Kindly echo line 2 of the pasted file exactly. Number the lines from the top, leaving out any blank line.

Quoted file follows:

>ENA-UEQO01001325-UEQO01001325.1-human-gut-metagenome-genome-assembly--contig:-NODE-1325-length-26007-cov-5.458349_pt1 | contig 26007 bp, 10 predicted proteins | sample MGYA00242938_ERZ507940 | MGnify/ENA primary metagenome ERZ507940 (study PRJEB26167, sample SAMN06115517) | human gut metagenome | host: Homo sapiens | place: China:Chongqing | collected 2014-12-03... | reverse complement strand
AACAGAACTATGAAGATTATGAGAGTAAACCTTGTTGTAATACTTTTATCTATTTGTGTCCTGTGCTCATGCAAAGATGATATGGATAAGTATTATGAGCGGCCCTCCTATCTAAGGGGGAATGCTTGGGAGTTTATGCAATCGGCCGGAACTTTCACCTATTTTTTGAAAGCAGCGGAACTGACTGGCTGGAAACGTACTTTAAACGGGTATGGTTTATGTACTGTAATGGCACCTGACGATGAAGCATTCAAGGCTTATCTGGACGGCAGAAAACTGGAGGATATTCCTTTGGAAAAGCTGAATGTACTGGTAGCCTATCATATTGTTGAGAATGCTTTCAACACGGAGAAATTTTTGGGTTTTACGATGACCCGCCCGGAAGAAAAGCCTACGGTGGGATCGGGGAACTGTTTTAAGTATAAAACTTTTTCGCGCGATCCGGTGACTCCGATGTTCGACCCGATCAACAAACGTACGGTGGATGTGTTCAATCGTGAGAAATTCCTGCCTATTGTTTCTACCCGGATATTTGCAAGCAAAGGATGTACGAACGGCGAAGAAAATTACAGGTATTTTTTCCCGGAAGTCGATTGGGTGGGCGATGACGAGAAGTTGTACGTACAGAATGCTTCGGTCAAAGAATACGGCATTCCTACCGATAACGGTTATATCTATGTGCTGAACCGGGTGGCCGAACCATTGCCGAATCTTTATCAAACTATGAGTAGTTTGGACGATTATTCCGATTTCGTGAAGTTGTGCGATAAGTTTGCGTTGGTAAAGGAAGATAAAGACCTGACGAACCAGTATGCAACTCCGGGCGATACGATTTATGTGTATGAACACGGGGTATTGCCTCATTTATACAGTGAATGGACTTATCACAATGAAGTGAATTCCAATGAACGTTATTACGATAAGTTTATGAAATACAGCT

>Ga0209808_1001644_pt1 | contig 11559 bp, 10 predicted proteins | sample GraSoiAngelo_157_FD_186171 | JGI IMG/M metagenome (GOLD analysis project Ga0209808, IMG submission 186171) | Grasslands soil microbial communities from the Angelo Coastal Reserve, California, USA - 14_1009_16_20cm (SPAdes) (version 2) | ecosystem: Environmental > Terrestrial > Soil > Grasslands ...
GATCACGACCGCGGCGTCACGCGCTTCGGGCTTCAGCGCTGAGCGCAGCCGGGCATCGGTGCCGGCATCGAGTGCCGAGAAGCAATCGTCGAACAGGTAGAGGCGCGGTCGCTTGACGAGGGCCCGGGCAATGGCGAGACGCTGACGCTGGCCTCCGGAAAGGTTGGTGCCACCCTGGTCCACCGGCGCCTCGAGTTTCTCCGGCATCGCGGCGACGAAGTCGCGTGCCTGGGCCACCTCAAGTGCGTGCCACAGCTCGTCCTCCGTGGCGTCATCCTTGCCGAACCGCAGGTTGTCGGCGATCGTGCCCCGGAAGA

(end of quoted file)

AACAGAACTATGAAGATTATGAGAGTAAACCTTGTTGTAATACTTTTATCTATTTGTGTCCTGTGCTCATGCAAAGATGATATGGATAAGTATTATGAGCGGCCCTCCTATCTAAGGGGGAATGCTTGGGAGTTTATGCAATCGGCCGGAACTTTCACCTATTTTTTGAAAGCAGCGGAACTGACTGGCTGGAAACGTACTTTAAACGGGTATGGTTTATGTACTGTAATGGCACCTGACGATGAAGCATTCAAGGCTTATCTGGACGGCAGAAAACTGGAGGATATTCCTTTGGAAAAGCTGAATGTACTGGTAGCCTATCATATTGTTGAGAATGCTTTCAACACGGAGAAATTTTTGGGTTTTACGATGACCCGCCCGGAAGAAAAGCCTACGGTGGGATCGGGGAACTGTTTTAAGTATAAAACTTTTTCGCGCGATCCGGTGACTCCGATGTTCGACCCGATCAACAAACGTACGGTGGATGTGTTCAATCGTGAGAAATTCCTGCCTATTGTTTCTACCCGGATATTTGCAAGCAAAGGATGTACGAACGGCGAAGAAAATTACAGGTATTTTTTCCCGGAAGTCGATTGGGTGGGCGATGACGAGAAGTTGTACGTACAGAATGCTTCGGTCAAAGAATACGGCATTCCTACCGATAACGGTTATATCTATGTGCTGAACCGGGTGGCCGAACCATTGCCGAATCTTTATCAAACTATGAGTAGTTTGGACGATTATTCCGATTTCGTGAAGTTGTGCGATAAGTTTGCGTTGGTAAAGGAAGATAAAGACCTGACGAACCAGTATGCAACTCCGGGCGATACGATTTATGTGTATGAACACGGGGTATTGCCTCATTTATACAGTGAATGGACTTATCACAATGAAGTGAATTCCAATGAACGTTATTACGATAAGTTTATGAAATACAGCT